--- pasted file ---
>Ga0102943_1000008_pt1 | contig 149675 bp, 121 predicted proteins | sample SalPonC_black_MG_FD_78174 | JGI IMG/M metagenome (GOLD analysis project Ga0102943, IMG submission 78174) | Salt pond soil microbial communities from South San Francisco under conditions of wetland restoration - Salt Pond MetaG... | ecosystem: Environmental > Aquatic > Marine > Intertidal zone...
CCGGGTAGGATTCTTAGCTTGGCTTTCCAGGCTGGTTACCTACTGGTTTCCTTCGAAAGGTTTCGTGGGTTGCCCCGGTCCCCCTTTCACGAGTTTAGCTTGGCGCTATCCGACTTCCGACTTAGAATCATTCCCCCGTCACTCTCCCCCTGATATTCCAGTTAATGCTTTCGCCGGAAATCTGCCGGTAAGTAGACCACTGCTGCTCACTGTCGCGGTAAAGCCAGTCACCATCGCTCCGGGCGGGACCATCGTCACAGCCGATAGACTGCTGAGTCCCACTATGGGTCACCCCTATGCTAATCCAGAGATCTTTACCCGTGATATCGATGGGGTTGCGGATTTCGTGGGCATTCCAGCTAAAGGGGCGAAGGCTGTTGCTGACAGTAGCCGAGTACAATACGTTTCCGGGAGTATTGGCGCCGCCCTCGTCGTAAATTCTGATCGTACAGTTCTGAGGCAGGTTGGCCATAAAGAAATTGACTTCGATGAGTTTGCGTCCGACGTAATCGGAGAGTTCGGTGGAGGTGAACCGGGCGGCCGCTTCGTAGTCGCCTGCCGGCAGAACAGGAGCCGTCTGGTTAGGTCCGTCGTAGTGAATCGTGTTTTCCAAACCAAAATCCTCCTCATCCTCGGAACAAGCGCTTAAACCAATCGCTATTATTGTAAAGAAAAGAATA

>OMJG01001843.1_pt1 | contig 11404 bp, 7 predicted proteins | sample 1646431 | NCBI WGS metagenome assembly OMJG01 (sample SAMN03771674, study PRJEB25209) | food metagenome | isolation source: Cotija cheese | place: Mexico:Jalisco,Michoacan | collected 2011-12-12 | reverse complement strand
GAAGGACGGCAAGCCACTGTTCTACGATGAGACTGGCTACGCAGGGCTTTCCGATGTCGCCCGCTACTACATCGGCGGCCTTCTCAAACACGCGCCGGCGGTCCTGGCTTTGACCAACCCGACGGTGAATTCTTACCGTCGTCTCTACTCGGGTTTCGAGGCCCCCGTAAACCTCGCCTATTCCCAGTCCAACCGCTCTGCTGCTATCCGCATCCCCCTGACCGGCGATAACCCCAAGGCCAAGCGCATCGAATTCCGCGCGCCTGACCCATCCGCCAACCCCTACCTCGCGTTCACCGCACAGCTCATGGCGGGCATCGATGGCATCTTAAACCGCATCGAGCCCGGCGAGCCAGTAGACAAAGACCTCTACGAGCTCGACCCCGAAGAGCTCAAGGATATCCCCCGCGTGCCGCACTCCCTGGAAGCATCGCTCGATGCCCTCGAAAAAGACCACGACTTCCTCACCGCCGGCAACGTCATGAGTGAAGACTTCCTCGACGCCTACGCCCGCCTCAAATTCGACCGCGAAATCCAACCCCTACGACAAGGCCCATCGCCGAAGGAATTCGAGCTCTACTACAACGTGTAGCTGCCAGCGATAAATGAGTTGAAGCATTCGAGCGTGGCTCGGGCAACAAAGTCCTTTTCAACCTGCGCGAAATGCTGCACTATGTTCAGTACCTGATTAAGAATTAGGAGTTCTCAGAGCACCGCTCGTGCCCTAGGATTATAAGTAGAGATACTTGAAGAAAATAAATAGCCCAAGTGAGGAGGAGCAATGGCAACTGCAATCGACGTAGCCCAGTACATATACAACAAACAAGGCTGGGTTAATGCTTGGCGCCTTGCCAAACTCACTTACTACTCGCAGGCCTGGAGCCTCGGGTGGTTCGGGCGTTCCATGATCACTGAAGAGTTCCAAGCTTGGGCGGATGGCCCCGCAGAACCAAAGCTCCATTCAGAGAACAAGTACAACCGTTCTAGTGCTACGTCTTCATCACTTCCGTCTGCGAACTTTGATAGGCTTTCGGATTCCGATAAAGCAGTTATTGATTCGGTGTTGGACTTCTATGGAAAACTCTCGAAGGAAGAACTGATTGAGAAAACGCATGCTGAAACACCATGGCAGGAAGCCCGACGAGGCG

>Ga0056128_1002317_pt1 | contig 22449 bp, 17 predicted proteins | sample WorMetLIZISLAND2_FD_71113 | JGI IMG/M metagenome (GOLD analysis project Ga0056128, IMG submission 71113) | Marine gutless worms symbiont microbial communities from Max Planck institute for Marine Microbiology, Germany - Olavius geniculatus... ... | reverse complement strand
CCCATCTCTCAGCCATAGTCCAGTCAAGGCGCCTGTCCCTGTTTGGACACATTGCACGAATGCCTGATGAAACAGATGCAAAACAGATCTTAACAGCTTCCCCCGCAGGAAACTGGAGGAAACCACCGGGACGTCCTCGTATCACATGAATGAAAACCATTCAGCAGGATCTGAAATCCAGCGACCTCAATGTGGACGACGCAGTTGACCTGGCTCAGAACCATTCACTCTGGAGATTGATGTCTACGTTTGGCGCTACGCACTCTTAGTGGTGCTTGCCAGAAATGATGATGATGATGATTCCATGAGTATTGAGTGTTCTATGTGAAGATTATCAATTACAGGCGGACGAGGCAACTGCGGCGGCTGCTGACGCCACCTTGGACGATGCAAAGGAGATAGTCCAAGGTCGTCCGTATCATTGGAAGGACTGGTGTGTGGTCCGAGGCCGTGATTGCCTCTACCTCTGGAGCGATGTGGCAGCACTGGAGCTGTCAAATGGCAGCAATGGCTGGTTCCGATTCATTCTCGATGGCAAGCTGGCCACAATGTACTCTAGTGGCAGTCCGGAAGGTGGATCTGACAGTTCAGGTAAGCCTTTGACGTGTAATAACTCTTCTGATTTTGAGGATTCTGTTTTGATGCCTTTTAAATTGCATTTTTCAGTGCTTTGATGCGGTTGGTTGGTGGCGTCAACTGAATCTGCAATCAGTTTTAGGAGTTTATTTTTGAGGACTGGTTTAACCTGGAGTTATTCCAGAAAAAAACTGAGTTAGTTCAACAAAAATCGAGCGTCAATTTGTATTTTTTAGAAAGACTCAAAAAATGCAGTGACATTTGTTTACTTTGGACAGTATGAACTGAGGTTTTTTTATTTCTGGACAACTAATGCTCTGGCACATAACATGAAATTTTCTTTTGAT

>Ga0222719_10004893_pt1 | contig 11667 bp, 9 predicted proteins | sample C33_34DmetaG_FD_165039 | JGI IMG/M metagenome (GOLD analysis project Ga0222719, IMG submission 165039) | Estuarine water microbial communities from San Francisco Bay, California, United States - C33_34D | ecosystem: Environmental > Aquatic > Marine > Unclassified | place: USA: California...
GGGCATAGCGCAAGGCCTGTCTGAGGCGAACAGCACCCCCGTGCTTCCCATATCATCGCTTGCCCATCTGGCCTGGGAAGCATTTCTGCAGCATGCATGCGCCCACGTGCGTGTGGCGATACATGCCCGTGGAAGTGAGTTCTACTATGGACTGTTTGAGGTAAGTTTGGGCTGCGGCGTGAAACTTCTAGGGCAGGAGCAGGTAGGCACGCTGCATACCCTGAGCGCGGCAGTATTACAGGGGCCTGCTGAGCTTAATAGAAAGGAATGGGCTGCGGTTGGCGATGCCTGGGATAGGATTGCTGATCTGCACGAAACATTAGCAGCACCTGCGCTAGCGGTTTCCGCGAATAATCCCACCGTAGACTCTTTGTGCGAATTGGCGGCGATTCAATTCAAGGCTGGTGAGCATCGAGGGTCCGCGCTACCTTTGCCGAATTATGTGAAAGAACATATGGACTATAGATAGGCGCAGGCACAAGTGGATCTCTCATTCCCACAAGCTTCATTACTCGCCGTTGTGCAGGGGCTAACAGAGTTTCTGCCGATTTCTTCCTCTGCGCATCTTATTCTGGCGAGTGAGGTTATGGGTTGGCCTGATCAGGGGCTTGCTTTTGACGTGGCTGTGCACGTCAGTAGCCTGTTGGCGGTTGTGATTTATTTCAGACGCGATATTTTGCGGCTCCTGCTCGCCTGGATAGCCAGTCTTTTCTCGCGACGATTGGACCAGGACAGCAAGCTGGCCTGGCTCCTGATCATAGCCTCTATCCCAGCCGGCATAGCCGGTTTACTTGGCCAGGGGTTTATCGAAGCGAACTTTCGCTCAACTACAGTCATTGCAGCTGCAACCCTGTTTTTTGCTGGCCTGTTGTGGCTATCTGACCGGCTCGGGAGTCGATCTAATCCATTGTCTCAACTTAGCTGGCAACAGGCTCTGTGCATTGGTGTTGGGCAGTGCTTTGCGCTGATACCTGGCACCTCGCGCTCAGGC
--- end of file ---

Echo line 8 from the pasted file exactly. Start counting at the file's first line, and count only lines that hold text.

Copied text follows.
GGGCATAGCGCAAGGCCTGTCTGAGGCGAACAGCACCCCCGTGCTTCCCATATCATCGCTTGCCCATCTGGCCTGGGAAGCATTTCTGCAGCATGCATGCGCCCACGTGCGTGTGGCGATACATGCCCGTGGAAGTGAGTTCTACTATGGACTGTTTGAGGTAAGTTTGGGCTGCGGCGTGAAACTTCTAGGGCAGGAGCAGGTAGGCACGCTGCATACCCTGAGCGCGGCAGTATTACAGGGGCCTGCTGAGCTTAATAGAAAGGAATGGGCTGCGGTTGGCGATGCCTGGGATAGGATTGCTGATCTGCACGAAACATTAGCAGCACCTGCGCTAGCGGTTTCCGCGAATAATCCCACCGTAGACTCTTTGTGCGAATTGGCGGCGATTCAATTCAAGGCTGGTGAGCATCGAGGGTCCGCGCTACCTTTGCCGAATTATGTGAAAGAACATATGGACTATAGATAGGCGCAGGCACAAGTGGATCTCTCATTCCCACAAGCTTCATTACTCGCCGTTGTGCAGGGGCTAACAGAGTTTCTGCCGATTTCTTCCTCTGCGCATCTTATTCTGGCGAGTGAGGTTATGGGTTGGCCTGATCAGGGGCTTGCTTTTGACGTGGCTGTGCACGTCAGTAGCCTGTTGGCGGTTGTGATTTATTTCAGACGCGATATTTTGCGGCTCCTGCTCGCCTGGATAGCCAGTCTTTTCTCGCGACGATTGGACCAGGACAGCAAGCTGGCCTGGCTCCTGATCATAGCCTCTATCCCAGCCGGCATAGCCGGTTTACTTGGCCAGGGGTTTATCGAAGCGAACTTTCGCTCAACTACAGTCATTGCAGCTGCAACCCTGTTTTTTGCTGGCCTGTTGTGGCTATCTGACCGGCTCGGGAGTCGATCTAATCCATTGTCTCAACTTAGCTGGCAACAGGCTCTGTGCATTGGTGTTGGGCAGTGCTTTGCGCTGATACCTGGCACCTCGCGCTCAGGC